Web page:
Step 2: Data from Testing

A/B split tests give you valuable data you can use in your GDD process. Everything from call-to-action buttons, navigation, images, content upgrades and signup buttons to headlines, hyperlinks and other website elements all will be tested for their overall effectiveness.

A/B testing allows individuals, teams, and companies to make careful changes to their user experiences while collecting data on the results. This allows them to construct hypotheses, and to learn better why certain elements of their experiences impact user behavior. Howard Mensa at Optimizely notes, “A/B split testing has an amazing tendency to reveal results that are markedly different than a professional designer's intuition.”

What you think is right for your site may not produce the highest conversions or best results. Test, test, test. While appealing to 100 percent of your audience is impossible, constant testing provides you with valuable data in the ongoing improvement of your website.

Step 3: Use Heatmaps

What's a heatmap? It's a tool you can use to track visitor behavior; where their eyes or mouse are traveling. Once thought of as a useless gimmick created be bored engineers, is now relied upon by the best marketers in the world. By paying attention to the data you collect, you can determine what elements on your website are getting noticed, and which are being ignored. With this information, you can better determine which sections of your website need adjustment or rethinking altogether.

Employing heatmaps will help you see what your visitors are seeing and what they are paying attention most attention to on each page of your site. Understanding this data and putting into practice will alone help improve your conversion rates.

Step 4: Do Keyword Research

Keyword research is another valuable source of data in your website design strategy. In addition to the obvious words and phrases potential customers are using to find your business, you can also uncover approaches that you never thought of, including searching for a competitor's product or specific product features. We all make assumptions about how people find us, but it's important to actually KNOW. Simply put - until you know what words and phrases people are using to find you - you cannot effectively optimize the content of your site. And until you do that, the amount of qualified traffic and the number of leads to your site will be limited.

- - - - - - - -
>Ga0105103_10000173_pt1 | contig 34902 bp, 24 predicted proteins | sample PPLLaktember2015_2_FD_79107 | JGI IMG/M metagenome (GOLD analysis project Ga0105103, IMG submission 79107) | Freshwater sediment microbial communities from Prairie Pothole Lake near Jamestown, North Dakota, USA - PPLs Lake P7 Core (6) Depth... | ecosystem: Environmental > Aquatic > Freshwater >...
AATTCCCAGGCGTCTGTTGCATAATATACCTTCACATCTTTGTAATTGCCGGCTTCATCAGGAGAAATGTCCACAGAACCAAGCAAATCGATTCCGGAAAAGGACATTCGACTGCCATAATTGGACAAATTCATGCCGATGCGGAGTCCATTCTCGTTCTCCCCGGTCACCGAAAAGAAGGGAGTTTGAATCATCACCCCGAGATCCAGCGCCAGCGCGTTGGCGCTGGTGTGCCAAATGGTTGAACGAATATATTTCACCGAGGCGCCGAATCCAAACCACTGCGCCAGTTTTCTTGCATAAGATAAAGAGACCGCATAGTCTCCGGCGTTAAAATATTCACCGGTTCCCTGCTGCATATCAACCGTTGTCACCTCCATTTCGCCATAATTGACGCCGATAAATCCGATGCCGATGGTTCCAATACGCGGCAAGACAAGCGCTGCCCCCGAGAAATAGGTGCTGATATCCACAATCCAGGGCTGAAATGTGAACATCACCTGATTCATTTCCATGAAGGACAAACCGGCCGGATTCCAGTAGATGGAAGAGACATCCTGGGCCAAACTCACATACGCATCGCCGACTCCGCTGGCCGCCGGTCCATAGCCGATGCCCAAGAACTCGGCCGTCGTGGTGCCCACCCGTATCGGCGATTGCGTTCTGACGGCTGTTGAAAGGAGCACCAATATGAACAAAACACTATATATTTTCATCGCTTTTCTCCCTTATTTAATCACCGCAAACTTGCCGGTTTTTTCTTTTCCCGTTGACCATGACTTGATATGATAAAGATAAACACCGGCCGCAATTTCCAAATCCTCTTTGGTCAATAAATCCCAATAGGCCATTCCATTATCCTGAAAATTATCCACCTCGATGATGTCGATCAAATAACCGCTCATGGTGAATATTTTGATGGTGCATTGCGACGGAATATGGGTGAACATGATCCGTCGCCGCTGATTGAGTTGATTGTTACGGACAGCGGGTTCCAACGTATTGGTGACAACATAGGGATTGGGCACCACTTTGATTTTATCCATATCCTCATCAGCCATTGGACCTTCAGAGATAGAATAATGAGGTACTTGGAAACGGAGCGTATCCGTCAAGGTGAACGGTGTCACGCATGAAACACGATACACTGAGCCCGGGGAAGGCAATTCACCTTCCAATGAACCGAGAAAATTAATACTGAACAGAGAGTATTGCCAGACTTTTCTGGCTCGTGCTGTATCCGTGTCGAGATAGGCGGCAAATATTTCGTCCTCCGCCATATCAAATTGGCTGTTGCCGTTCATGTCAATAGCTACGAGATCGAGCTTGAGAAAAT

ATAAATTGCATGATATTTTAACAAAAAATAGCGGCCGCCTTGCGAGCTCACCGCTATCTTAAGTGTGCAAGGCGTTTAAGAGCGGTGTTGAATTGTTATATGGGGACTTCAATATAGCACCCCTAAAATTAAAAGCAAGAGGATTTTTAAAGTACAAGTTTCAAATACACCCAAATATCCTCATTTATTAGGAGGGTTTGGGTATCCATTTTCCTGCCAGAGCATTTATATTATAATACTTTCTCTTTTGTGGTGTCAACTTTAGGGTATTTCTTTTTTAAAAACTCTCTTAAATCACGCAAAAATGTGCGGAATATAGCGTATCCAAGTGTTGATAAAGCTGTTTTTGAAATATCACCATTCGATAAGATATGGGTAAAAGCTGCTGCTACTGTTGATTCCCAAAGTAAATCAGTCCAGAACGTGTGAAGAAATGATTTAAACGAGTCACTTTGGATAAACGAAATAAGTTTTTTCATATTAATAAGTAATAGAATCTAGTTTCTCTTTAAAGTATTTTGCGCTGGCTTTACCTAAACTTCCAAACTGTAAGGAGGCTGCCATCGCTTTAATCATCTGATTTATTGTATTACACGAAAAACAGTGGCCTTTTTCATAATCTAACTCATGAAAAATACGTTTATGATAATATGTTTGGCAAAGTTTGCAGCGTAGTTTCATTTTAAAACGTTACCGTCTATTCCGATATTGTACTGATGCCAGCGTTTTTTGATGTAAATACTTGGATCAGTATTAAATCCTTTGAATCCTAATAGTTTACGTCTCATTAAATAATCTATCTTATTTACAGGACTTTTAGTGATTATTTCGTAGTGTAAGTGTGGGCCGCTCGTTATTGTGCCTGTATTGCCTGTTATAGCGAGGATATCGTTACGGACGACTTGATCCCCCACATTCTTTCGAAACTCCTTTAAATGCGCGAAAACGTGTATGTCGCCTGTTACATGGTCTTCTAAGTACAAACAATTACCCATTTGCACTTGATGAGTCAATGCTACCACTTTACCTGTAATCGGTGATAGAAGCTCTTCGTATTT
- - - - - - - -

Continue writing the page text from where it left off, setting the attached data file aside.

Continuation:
Making GDD Work:

Gathering data is just the first part of the Growth Driven Design Process. With Growth-Driven Design, you can keep learning about your audience, monitor key performance indicators, deploy adjustments and repeat the process indefinitely. But this is ultimately what’s most valuable about this approach—you’re not relying on a costly and time-consuming site-wide redesign to boost your sales, you’re making incremental changes in phases. This helps you to adapt on a regular basis taking advantage of the fact that user behavior is constantly evolving AND the data that you collect is also making you more informed.

To learn more about the comprehensive strategy for building high-performance websites, check out this guide.




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About the Author Nate Brochin